She would have been most crudely ill at ease
She would not have known how to sit, or what to wear
Nor, when the lights went out and the horn began
Have leaned as you did, your elbow on my knees
To prod impetuously with your fan
The smiling stripling with the pink soaped face
Who had your opera-glasses in his care.
Despite her class position, the girl with “faint blue-eyes” has a more realistic view of life and possessions than the speaker’s friend, whose greatest concern at the moment is keeping her opera glasses safe. This realization gives the speaker a new outlook on the structure of his society; phrases such as “to prod impetuously” and “pink soaped face” suggest that he now sees his peers and possibly himself as stiff, shallow individuals—a sad realization that makes for a sad scene.
“In the Department Store,” the shortest of all three poems and only comments vaguely on social identity; nonetheless, it presents an interesting viewpoint not found in the previous poems. The setting is in the “porcelain department” of a store in which the male speaker is greeted by a saleswoman who “Smiles at the world through a set of false teeth” (“Store” 56, line 2). Her manner is one of that who wishes to act professional and she “keeps a pencil in her hair.”
Despite the woman’s front, the speaker is able to look “behind her sharpened eyes” and see something entirely different—she “takes flight” during “The summer evenings in the park / And heated nights in second story dance halls (lines 5-6).
This simple encounter with a working-class women, whom the speaker knows nothing about, spurs a hope that they might have a future together; if not together, then perhaps parallel to one another. Whatever the speaker initially sees is overshadowed by additional knowledge of their differences, whether as individuals or as pawns upon the chess board of society. Thus, he digresses, saying, “Man’s life is powerless and brief and dark / It is not possible for me to make her happy” (lines 7-8). Here the poem ends.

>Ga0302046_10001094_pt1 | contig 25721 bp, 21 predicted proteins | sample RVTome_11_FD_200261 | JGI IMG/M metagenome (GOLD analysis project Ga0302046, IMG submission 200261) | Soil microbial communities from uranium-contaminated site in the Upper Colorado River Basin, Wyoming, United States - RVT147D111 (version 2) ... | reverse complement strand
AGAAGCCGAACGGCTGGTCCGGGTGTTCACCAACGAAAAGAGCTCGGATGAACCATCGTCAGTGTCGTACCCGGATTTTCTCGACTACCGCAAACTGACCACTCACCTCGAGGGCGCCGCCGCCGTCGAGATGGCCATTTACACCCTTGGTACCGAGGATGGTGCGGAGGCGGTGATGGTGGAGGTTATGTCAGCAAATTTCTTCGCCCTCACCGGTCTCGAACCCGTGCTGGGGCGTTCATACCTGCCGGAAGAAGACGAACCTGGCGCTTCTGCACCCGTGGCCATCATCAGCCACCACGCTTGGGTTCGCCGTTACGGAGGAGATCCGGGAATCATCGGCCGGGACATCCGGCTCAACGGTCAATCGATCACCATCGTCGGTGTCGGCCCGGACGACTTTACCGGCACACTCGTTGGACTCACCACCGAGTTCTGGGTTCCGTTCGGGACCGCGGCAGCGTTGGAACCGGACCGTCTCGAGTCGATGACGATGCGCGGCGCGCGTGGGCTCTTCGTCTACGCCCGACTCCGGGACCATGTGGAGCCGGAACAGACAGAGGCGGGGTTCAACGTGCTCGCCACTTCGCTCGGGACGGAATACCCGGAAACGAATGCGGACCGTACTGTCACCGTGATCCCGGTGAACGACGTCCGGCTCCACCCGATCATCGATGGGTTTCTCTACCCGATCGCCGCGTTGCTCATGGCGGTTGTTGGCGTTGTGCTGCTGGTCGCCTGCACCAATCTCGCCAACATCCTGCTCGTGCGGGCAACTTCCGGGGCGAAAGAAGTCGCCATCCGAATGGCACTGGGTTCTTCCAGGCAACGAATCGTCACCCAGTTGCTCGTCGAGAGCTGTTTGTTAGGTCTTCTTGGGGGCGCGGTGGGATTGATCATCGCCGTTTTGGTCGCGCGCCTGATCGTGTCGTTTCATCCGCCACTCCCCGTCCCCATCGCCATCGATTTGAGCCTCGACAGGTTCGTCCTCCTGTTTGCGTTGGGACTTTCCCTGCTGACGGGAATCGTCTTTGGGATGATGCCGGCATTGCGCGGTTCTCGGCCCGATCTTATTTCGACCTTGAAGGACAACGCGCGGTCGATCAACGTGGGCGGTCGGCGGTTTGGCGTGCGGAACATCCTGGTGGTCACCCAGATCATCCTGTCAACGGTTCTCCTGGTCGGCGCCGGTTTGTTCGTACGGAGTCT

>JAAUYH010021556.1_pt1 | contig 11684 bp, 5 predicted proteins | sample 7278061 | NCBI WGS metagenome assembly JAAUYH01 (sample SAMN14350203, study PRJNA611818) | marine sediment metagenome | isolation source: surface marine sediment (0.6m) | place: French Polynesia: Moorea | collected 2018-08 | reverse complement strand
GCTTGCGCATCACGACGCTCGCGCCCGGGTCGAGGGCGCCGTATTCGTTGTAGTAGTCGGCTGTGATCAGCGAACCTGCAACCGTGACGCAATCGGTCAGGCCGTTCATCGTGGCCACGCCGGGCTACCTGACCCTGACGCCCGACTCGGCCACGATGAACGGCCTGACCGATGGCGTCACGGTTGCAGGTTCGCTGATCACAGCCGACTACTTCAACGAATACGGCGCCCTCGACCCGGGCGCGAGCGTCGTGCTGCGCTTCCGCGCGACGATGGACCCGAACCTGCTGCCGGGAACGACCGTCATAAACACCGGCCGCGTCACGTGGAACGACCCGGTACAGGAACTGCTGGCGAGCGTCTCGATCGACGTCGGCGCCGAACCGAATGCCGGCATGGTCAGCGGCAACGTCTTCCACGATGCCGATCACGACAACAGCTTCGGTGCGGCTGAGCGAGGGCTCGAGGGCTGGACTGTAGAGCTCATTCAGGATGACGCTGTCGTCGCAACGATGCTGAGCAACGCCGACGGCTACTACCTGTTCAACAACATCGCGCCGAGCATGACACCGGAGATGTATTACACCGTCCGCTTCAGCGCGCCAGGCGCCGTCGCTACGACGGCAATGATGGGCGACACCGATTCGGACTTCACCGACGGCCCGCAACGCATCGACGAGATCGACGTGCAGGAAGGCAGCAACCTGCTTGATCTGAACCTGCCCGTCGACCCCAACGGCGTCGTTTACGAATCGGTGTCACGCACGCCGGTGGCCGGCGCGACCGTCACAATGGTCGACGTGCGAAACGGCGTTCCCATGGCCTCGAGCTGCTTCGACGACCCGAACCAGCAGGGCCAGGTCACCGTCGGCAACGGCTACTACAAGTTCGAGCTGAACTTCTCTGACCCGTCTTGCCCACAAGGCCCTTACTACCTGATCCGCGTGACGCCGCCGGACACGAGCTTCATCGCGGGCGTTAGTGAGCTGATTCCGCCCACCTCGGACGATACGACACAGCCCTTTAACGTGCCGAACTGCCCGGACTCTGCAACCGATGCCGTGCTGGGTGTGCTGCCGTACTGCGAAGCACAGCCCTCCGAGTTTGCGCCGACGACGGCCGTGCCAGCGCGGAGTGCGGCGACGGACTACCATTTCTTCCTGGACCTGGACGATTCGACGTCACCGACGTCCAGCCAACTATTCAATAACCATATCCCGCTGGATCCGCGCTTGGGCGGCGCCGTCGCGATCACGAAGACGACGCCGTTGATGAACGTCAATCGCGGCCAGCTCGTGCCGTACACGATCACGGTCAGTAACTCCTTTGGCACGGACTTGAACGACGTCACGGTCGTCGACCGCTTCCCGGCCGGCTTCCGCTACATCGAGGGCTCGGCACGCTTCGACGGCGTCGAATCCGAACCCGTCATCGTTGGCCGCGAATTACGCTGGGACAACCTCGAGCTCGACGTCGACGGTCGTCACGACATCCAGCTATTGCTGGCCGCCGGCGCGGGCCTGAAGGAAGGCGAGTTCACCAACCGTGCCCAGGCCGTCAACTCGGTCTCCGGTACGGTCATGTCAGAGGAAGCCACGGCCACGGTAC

Prufrock, the man on the bus, and the visitor to the department store each express different ideas and reactions regarding society’s class distinctions. Through Eliot’s words, a reader can be transported inside an etherized imagination, ride on a hauntingly sad omnibus, or drop into the thoughts of a department store customer. In each setting, the speaker expresses feelings of alienation and desire tied to social status.
Curiously, none of the speakers take any action. Prufrock never attends the kind of party that he imagines, the omnibus drives off into the night without conversation or incident, and the customer in the department store does not initiate any kind of relationship with the saleswoman. Passivity consumes each speaker’s feelings.
T.S. Eliot said that “…what a poem means is as much what it means to others as what it means to the author and indeed, in the course of time a poet may become merely a reader in respect of his own works, forgetting his original meaning.” (qtd. in Asbee 48). Perhaps this is true of Eliot’s speakers; in recounting their stories, they are trying to affirm or discover their place in the world—whether real or imagined.
Asbee, Sue. T.S. Eliot. Vero Beach, FL: The Rourke Corporation, Inc., 1990.
Bush, Ronald. T.S. Eliot: A Study in Character and Style. Oxford NY: Oxford University Press Inc., 1984.
Eliot, Thomas. “In the Department Store.” Rpt. Inventions of the March Hare: Poems 1909-1917. Ed. Christopher Ricks. New York: Harcourt Brace & Company, 1996. 56.
—. “The Love Song of J. Alfred Prufrock.” Rpt. Literature: Reading, Reacting, Writing. Ed. Bill Hoffman, Camille Adkins, and Jon Davies. Fort Worth TX: Harcourt College Publishers, 2001. 950-954.
—. “Paysage Triste.” Rpt. Inventions of the March Hare: Poems 1909-1917. Ed. Christopher Ricks. New York: Harcourt Brace & Company, 1996. 52.
Rajan, B. “The Overwhelming Question.” T.S. Eliot: The Man and His Work: A Critical Evaluation by Twenty-six Distinguished Writers. Ed. Allen Tate. New York NY: Delacorte Press, 1966.